Scot Osterweil (MIT Comparative Media Studies, Education Arcade Project) has observed this truth: play has no agenda. Freedom is central to the experience of play. To understand the anatomy of play, Scot has identified four components that he calls the “four freedoms of play.” If these freedoms are not respected, the play experience is severely compromised or even ruined.
Freedom to Experiment
The player’s motivations are entirely intrinsic and personal. The process is open-ended.
Freedom to Fail
Losing is part of the process.
Freedom to Try on Different Identities
Players aren’t necessarily limited by their bodies or surrounding physical context.
Freedom of Effort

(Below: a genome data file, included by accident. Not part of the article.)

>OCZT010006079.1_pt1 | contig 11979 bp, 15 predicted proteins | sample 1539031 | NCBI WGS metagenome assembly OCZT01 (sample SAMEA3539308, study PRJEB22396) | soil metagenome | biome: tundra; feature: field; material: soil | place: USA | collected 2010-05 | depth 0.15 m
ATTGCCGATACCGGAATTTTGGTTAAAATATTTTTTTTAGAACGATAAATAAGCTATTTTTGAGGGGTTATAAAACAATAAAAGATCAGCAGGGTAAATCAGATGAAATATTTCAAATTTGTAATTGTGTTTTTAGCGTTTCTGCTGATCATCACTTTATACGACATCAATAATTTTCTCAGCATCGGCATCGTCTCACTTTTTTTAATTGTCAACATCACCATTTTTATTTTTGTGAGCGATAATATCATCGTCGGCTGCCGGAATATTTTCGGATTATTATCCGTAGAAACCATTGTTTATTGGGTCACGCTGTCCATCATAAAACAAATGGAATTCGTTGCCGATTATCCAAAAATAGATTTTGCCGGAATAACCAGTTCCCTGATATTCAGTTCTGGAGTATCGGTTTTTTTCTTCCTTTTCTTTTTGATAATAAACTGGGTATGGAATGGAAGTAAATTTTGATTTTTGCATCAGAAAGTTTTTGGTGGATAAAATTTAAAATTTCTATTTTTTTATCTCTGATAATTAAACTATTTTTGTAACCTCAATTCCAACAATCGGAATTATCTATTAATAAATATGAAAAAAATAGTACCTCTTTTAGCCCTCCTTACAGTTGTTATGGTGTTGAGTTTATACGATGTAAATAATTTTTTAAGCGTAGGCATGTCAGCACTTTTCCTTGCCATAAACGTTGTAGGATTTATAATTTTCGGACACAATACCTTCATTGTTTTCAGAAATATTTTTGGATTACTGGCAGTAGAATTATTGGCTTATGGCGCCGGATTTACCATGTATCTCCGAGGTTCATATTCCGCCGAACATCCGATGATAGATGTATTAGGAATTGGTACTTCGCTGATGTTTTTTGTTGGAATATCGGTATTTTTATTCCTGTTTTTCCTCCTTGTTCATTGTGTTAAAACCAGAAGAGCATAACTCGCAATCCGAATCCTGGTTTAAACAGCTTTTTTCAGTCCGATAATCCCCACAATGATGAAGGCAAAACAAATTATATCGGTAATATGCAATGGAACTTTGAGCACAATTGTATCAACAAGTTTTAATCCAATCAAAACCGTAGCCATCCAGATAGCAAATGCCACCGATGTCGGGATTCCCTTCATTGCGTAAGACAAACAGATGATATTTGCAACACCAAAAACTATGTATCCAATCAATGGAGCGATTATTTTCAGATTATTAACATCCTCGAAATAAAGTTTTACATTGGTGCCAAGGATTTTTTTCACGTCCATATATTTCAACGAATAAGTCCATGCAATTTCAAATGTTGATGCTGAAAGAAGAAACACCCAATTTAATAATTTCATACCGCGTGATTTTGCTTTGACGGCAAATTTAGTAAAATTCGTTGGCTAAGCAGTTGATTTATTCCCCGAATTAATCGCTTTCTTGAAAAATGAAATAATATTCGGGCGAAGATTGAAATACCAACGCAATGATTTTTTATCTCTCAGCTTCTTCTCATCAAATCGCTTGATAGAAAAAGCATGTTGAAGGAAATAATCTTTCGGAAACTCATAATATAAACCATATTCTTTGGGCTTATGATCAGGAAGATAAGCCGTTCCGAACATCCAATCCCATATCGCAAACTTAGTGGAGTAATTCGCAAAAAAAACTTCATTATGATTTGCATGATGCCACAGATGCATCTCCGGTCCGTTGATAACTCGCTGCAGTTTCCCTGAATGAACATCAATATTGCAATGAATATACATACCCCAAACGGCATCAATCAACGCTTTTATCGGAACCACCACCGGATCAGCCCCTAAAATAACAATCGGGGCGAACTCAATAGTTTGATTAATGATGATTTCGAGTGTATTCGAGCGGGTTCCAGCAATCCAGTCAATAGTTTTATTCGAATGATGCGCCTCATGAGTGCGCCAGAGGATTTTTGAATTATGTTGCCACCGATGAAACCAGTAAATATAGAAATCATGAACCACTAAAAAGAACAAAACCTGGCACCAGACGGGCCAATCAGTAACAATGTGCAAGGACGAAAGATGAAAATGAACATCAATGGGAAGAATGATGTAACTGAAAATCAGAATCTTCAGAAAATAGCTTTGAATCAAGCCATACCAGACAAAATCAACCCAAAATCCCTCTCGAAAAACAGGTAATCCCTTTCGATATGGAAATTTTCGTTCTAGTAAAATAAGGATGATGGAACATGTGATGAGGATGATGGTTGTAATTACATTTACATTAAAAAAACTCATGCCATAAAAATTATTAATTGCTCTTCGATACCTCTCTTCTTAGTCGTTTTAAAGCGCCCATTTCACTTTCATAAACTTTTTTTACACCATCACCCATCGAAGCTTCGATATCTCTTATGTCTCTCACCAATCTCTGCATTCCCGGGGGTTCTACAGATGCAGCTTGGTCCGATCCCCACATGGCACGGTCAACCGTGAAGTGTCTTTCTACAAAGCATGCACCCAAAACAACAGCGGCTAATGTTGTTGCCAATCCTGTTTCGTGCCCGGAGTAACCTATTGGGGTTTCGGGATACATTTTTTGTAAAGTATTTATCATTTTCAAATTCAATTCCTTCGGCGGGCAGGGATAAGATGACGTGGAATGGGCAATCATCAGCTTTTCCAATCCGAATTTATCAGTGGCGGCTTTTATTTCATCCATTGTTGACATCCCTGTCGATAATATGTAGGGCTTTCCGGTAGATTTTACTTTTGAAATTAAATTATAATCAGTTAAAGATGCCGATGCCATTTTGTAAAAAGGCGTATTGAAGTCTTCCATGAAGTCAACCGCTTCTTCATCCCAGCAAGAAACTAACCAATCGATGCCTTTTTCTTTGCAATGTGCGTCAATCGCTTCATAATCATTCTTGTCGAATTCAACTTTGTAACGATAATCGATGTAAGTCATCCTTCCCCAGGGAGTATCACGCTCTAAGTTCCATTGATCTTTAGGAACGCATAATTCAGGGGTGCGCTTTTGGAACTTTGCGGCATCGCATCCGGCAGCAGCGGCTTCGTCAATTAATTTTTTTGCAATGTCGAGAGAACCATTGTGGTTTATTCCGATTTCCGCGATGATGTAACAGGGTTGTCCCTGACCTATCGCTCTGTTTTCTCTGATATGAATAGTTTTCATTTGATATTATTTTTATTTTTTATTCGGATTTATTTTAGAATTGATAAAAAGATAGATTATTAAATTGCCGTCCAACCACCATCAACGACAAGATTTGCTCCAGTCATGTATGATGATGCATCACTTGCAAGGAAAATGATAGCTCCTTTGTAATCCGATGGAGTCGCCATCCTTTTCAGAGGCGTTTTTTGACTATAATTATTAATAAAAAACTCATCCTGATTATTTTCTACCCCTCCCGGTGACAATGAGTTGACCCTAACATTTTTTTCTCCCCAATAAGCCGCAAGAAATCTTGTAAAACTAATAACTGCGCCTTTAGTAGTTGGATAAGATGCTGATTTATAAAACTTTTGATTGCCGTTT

As described in Peter and Iona Opie’s classic ethnography of playground culture, children may scramble around in a game of tag, avoiding being caught for twenty minutes, and then suddenly stop and allow themselves to be tagged once they have reached a certain degree of effort or perhaps want to move on to another activity.
Useful rules for everything from setting up improv exercises to doing rapid prototyping of new ideas and products.